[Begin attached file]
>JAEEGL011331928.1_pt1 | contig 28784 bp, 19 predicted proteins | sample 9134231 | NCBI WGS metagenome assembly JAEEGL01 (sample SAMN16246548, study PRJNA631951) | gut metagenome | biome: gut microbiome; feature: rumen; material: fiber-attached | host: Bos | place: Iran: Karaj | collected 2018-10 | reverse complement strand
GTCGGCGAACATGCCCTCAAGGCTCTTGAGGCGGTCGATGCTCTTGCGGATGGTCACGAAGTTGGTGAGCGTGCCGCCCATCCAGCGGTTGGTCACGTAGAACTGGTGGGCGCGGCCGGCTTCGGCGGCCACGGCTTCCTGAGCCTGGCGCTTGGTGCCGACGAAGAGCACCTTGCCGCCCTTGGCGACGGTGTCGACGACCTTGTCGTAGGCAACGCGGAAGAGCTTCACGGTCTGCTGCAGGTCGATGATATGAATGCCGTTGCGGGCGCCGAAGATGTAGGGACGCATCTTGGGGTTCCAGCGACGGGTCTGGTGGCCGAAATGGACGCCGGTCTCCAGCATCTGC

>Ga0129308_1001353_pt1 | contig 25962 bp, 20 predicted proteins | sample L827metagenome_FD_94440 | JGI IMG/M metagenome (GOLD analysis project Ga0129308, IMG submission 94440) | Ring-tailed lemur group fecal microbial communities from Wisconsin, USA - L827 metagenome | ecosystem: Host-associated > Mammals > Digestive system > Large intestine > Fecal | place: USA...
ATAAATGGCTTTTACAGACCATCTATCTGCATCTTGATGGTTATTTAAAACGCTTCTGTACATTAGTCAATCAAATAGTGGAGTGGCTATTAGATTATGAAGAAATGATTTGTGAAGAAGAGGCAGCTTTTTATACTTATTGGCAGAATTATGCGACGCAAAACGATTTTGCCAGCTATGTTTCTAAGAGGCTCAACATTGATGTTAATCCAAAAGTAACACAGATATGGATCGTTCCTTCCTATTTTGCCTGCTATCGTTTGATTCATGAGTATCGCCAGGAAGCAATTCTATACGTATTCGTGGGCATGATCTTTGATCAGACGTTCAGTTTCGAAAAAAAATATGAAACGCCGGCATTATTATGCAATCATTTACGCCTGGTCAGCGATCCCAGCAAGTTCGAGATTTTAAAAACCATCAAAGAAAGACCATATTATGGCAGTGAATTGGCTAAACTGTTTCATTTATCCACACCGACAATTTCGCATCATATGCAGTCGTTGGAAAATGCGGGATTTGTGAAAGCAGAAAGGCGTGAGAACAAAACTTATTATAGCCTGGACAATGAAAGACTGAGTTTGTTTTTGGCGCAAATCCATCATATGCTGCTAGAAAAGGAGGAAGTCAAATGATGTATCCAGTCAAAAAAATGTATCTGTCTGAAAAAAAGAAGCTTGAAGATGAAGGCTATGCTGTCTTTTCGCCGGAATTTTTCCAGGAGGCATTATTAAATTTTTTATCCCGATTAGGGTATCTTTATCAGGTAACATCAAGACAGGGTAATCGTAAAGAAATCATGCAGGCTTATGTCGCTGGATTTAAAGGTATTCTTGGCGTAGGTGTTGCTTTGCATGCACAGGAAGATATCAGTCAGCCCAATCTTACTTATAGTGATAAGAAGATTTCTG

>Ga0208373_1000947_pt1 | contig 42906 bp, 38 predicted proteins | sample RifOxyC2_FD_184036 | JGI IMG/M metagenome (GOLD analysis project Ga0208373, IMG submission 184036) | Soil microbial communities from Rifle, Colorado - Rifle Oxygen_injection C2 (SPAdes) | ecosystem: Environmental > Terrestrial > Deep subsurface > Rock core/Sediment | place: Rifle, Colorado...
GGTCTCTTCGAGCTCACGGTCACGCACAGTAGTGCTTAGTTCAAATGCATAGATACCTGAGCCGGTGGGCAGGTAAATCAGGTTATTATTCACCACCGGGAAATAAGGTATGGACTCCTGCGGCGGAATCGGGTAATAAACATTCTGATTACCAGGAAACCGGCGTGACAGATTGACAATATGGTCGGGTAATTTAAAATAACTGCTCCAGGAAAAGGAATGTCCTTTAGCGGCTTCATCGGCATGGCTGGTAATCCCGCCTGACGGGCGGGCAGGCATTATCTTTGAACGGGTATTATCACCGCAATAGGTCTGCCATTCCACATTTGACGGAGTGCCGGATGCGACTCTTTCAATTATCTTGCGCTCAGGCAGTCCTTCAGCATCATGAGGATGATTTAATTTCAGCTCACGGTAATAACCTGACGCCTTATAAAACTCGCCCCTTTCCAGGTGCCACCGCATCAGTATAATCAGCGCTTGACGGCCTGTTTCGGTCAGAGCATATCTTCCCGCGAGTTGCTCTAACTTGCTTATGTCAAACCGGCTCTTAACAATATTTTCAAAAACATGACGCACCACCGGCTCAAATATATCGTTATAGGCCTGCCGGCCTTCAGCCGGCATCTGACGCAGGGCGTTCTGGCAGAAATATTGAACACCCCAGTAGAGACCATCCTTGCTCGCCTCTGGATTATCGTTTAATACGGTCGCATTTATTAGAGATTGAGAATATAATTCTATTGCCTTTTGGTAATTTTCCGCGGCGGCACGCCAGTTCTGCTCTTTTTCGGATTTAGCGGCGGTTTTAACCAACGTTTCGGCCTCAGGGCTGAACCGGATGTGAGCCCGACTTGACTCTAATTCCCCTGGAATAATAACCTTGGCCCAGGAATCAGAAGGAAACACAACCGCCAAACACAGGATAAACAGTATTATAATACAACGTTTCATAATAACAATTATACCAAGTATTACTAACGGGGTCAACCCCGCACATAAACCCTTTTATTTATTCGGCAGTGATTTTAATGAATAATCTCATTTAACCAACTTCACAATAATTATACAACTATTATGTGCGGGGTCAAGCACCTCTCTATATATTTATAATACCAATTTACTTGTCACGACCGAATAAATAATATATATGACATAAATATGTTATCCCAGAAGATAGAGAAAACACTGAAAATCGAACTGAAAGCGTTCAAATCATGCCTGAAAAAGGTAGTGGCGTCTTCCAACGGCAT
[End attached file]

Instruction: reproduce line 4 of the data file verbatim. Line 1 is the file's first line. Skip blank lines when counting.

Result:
ATAAATGGCTTTTACAGACCATCTATCTGCATCTTGATGGTTATTTAAAACGCTTCTGTACATTAGTCAATCAAATAGTGGAGTGGCTATTAGATTATGAAGAAATGATTTGTGAAGAAGAGGCAGCTTTTTATACTTATTGGCAGAATTATGCGACGCAAAACGATTTTGCCAGCTATGTTTCTAAGAGGCTCAACATTGATGTTAATCCAAAAGTAACACAGATATGGATCGTTCCTTCCTATTTTGCCTGCTATCGTTTGATTCATGAGTATCGCCAGGAAGCAATTCTATACGTATTCGTGGGCATGATCTTTGATCAGACGTTCAGTTTCGAAAAAAAATATGAAACGCCGGCATTATTATGCAATCATTTACGCCTGGTCAGCGATCCCAGCAAGTTCGAGATTTTAAAAACCATCAAAGAAAGACCATATTATGGCAGTGAATTGGCTAAACTGTTTCATTTATCCACACCGACAATTTCGCATCATATGCAGTCGTTGGAAAATGCGGGATTTGTGAAAGCAGAAAGGCGTGAGAACAAAACTTATTATAGCCTGGACAATGAAAGACTGAGTTTGTTTTTGGCGCAAATCCATCATATGCTGCTAGAAAAGGAGGAAGTCAAATGATGTATCCAGTCAAAAAAATGTATCTGTCTGAAAAAAAGAAGCTTGAAGATGAAGGCTATGCTGTCTTTTCGCCGGAATTTTTCCAGGAGGCATTATTAAATTTTTTATCCCGATTAGGGTATCTTTATCAGGTAACATCAAGACAGGGTAATCGTAAAGAAATCATGCAGGCTTATGTCGCTGGATTTAAAGGTATTCTTGGCGTAGGTGTTGCTTTGCATGCACAGGAAGATATCAGTCAGCCCAATCTTACTTATAGTGATAAGAAGATTTCTG